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When a partnership is dissolved, commonly the most important question is how the partnership assets will be dealt with. This can be a significant concern where the farm is a partnership asset and one partner wants to keep farming.
The question is usually whether the farm should be sold on the open market or whether a partner’s interest should be bought out at a valuation. Invariably these sorts of issues are resolved at mediation, but there are occasions where cases come before the Court.
Malik v Hussain  concerned a restaurant business in Manchester. It may not appear, on the face of it, to have much to do with farming partnerships, but it is a helpful reminder of the approach the Court will take when faced with these circumstances.
The restaurant was partnership property. There was no written partnership agreement. After an unsuccessful mediation, Mr Malik did not want to be bought out by his previous partners. He wanted the property sold on the open market with the partners having liberty to bid.
Sections 39 and 44 of the Partnership Act 1890 confer a right on each partner, in the event of a dissolution, to have surplus assets shared between them in accordance with their rights as partners. To ensure this is so, the normal rule is that partnership property should be sold so the true value of the asset can be realised. However, this is just the starting point. The Court has a discretion and any other method of settlement may be adopted if it is fair and reasonable.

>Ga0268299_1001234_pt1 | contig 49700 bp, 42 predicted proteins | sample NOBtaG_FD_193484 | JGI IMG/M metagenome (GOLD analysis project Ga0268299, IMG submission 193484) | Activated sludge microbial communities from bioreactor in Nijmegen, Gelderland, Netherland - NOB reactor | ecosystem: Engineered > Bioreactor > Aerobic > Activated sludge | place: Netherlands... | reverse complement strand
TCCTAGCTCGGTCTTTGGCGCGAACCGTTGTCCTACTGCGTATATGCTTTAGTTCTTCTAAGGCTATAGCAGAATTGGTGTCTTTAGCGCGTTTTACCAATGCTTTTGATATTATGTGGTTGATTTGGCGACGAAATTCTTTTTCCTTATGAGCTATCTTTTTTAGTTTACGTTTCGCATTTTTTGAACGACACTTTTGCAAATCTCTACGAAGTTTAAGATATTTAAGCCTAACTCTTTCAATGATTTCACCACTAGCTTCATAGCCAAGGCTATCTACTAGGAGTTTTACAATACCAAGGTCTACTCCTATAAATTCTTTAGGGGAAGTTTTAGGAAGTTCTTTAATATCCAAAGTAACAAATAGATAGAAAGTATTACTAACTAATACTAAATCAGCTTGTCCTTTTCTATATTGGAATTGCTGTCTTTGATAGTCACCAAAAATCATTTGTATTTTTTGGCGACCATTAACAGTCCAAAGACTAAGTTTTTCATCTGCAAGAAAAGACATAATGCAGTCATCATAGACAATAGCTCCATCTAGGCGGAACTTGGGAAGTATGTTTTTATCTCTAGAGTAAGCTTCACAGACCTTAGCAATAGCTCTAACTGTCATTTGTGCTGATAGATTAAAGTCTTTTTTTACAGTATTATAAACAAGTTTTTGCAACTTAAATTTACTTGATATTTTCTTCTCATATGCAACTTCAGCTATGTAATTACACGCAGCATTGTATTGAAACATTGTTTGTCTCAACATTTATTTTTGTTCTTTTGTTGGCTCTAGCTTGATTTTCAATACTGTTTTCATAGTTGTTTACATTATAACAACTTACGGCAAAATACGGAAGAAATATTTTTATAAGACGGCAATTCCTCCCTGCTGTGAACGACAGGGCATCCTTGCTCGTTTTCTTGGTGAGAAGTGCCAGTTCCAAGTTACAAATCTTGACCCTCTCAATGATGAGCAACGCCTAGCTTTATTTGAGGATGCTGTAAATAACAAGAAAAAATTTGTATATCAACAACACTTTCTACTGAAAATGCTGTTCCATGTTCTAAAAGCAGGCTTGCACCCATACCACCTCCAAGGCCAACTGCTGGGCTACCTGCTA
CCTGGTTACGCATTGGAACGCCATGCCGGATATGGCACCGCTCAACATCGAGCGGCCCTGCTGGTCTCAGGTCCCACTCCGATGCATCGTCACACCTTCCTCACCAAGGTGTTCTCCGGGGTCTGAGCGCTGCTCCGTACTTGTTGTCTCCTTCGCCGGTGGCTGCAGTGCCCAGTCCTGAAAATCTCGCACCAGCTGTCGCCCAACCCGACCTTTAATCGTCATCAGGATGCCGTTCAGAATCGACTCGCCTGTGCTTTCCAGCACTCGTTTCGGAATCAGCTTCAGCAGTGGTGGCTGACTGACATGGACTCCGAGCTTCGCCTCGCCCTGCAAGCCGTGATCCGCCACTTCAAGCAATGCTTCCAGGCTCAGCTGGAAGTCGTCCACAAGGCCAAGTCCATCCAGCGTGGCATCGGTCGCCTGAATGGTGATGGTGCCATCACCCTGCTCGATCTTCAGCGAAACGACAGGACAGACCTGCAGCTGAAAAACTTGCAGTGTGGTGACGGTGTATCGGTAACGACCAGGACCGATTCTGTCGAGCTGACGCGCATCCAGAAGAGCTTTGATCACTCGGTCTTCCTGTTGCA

The Court will look at the facts of the case when it comes to the exercise of its discretion. The concern expressed in this case was that the late change of position by Mr Malik was an attempt by him to engineer a bidding war to increase the price, without having funds to be able to complete on a purchase himself. However, on the other hand, questions were exposed in relation to the valuation process.
The Judge found that where the Court is being asked to make a buy-out Order, whether alone or as a fall back to a sale order, a very significant consideration is the fairness of such an outcome. If it transpires on the basis of the evidence and submissions at trial that making a buy-out Order would not achieve a fair outcome, the Court ought not to do so without ensuring, so far as it reasonably can, that any reasonable adjustments necessary to ensure a fair outcome are made.
In this case the judge ordered there be a sale on the open market, followed by a buyout from the other partners if no sale proceeded. However, he did not think it would be fair and just to allow a wholly unregulated bidding process. Detailed directions were given on the reserve and the consequences if a successful bidder did not have the means to complete the purchase in a specified timetable.
The Judge was not prepared to go so far as to accept a general principle, that there should always be a sale on the open market, if there was ever any risk of the selling partner not getting the best price. However, where the Court has a discretion, judges are less likely to look for binding legal principles and will review all the facts of the case to decide how best to exercise their discretion.
Perhaps the morale of the costly case is to reach agreement at mediation wherever possible in order to avoid the uncertainties of litigation, the open market and valuation.